Starting at v. 12 of chapter 12, Paul begins to describe how this working together needs to happen.  Follow along with me if you’d like.  I’ll be reading from The Message because I like Peterson’s translation here a lot.  Look at this with me: “You can easily enough see how this kind of thing works by looking no further than your own body.”  So what Paul is doing here is to compare the church, the body of Christ, to the human body.  Keep reading with me: “Your body has many parts—limbs, organs, cells—but no matter how many parts you can name, you’re still one body.  It’s exactly the same with Christ.  By means of his one Spirit, we all said good-bye to our partial and piecemeal lives.  We each used to independently call our own shots, but then we entered into a large and integrated life in which he has the final say in everything.”

Do you see what he’s saying here?  When you become fully a part of a body of Christ—and different churches understand how that happens differently—you become a part of something larger than yourself.  You are no longer singly responsible for yourself.  You aren’t living independently of everyone around you anymore.  Now you are part of a group.  Our way lies together.  One can’t succeed without the rest of us celebrating.  One can’t fail without all of us weeping and helping to pick up the pieces.  But, far from making us all less important in the face of the encompassing importance of the whole body as some might be wont to object, this radically increases our importance.  Our worth to the world around us goes up when we connect with the body because all of a sudden there is a whole group of people who are depending on us.

Paul actually spells this out in more detail in the next section.  Start reading with me again at v. 14: “I want you to think about how all this makes you more significant, not less.  A body isn’t just a single part blown up into something huge.  It’s all the different-but-similar parts arranged and functioning together…As it is, we see that God has carefully placed each part of the body right where he wanted it.”

Think about this now.  Think about that last thing Paul said in light of the rest.  Each part of the body of Christ—that would be each person who has connected with this church whether through the receiving of baptism as a result of the commitment of your life to Christ or rededication of a life to Christ or a transfer of membership from a fellow body—is integral just like all the parts of a human body are integral to its function.  Each contributes something without which the whole body would suffer.  If you are here and connected with Central Baptist Church, we need you.  You contribute something because of the gifts the Holy Spirit has given you without which we can’t accomplish the mission God has set before us as well as we can with you fully invested in the process.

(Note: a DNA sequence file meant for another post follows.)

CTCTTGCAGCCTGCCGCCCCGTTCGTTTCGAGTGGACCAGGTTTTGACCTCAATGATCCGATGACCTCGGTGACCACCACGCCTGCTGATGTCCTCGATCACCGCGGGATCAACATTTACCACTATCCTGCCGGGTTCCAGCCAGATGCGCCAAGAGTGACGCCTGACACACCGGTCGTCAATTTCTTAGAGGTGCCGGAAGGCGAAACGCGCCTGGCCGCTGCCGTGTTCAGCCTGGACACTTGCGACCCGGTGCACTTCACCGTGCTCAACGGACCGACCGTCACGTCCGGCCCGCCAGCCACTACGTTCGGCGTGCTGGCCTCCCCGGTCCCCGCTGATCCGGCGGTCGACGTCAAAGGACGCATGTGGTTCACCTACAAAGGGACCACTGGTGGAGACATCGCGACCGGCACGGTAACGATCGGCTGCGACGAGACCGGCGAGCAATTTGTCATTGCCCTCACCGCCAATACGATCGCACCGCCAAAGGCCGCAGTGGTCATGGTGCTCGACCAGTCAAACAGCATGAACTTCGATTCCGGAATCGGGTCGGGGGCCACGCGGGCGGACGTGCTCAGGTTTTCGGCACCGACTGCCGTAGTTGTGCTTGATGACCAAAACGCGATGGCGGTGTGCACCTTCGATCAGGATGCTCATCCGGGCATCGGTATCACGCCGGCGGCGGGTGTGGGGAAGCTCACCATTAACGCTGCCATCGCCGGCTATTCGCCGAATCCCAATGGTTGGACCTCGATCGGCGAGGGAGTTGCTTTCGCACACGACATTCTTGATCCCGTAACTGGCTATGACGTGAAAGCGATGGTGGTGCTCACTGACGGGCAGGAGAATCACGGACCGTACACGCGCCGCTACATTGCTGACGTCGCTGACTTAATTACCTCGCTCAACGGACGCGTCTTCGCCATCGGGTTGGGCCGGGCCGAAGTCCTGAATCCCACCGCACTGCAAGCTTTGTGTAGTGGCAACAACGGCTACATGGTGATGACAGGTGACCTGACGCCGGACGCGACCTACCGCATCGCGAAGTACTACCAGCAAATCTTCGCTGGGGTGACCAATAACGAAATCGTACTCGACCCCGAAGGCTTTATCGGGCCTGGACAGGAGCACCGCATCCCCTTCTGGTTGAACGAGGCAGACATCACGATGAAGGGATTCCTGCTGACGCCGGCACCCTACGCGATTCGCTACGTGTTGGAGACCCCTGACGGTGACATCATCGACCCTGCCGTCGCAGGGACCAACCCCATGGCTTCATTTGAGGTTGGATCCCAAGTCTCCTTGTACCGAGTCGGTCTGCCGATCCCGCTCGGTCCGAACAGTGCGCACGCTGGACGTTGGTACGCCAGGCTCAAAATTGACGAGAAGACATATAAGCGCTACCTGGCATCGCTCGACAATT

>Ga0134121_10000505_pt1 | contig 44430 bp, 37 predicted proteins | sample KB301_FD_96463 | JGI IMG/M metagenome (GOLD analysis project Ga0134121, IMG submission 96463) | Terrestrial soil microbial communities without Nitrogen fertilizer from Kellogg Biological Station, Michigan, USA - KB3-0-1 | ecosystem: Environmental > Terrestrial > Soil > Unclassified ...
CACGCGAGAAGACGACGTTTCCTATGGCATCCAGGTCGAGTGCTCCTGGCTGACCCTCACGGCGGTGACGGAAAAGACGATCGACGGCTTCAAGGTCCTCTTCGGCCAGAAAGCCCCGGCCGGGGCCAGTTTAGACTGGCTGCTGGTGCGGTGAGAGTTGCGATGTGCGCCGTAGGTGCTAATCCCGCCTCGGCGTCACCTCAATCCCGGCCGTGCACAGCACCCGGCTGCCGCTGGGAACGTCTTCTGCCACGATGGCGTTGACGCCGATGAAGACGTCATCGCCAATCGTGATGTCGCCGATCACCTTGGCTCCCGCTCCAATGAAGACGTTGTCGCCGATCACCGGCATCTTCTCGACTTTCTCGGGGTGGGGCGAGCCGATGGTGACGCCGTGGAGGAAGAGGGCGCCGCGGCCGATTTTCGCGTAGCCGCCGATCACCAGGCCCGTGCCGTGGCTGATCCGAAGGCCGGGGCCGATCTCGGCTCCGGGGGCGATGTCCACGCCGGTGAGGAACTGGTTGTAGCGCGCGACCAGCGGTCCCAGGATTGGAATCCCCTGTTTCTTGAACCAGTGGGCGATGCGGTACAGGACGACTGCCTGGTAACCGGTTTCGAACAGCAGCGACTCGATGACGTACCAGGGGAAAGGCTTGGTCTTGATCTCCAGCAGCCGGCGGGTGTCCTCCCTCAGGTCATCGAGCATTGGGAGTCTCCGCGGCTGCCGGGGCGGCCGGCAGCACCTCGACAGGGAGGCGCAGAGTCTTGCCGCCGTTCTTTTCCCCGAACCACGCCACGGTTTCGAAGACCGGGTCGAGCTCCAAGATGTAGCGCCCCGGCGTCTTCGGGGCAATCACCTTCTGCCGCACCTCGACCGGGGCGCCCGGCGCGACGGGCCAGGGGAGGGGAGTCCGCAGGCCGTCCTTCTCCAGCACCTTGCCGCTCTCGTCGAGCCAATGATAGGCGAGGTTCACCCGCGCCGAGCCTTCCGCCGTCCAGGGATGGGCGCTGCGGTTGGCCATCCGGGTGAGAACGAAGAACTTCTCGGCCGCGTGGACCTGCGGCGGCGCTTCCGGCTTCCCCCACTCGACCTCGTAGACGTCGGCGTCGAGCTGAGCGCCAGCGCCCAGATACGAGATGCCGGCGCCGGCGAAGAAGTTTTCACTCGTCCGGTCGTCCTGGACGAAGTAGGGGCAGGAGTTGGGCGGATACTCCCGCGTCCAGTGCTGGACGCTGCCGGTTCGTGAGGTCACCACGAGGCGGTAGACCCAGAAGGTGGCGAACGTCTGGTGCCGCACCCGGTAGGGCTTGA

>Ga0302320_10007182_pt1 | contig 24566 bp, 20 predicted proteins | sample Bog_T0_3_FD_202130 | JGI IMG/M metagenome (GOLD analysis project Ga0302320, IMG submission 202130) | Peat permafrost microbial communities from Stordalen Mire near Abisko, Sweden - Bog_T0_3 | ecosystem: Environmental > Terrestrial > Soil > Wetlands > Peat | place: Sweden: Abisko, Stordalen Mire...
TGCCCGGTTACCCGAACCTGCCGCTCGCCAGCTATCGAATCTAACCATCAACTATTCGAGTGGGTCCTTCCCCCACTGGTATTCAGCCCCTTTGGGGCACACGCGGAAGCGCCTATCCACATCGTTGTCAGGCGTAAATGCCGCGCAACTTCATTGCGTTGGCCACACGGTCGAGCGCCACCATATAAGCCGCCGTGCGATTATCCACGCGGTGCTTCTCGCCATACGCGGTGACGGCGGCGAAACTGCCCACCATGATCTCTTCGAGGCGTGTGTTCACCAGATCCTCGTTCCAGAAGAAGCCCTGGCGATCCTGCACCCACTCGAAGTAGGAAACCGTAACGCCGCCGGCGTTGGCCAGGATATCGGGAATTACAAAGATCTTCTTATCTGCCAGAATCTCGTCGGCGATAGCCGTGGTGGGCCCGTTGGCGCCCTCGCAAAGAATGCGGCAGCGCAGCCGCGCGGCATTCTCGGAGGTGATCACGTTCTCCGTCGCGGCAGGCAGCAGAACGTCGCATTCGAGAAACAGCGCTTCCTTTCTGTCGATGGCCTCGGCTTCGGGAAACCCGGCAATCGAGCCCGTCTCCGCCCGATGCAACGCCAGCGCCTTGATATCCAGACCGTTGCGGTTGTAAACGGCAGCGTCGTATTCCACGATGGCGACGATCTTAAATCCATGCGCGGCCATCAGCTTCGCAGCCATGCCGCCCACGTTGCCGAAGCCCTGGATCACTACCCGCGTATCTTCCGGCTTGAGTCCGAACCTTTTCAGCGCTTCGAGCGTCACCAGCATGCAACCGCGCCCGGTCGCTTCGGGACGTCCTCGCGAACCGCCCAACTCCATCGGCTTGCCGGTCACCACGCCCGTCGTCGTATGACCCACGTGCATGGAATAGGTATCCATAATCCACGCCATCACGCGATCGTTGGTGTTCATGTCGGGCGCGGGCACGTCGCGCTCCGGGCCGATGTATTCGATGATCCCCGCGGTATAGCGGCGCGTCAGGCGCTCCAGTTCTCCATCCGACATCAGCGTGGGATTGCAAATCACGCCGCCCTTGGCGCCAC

But again, that last thing Paul says takes this even a step further.  Listen to it again: “As it is, we see that God has carefully placed each part of the body right where he wanted it.”   If you are here and connected with this body it’s not simply that we need you in order to accomplish our mission, in order to create a come and see culture (which we do), it’s that God actively put you here.  Friends, God doesn’t act randomly.  You’re not here by accident.  You’re here because the eternal Creator of the heavens and the earth has been moving in the circumstances of your life since day one such that you are in this room now and hearing this message.  If you don’t bring your whole gift to the table for use in the goal of creating a place where people matter and are empowered to engage their world for Christ not only do the rest of us lose for it, but so do you!  If you aren’t fully invested here you can’t be who God designed you to be.  Now, none of this is to say that Central Baptist Church is necessarily integral to your becoming who God designed you to be, but rather that if you are here and connected with this particular part of Christ’s body it’s because God put you here and if you’re not following through with that then you’re missing something you’re not going to find anywhere else.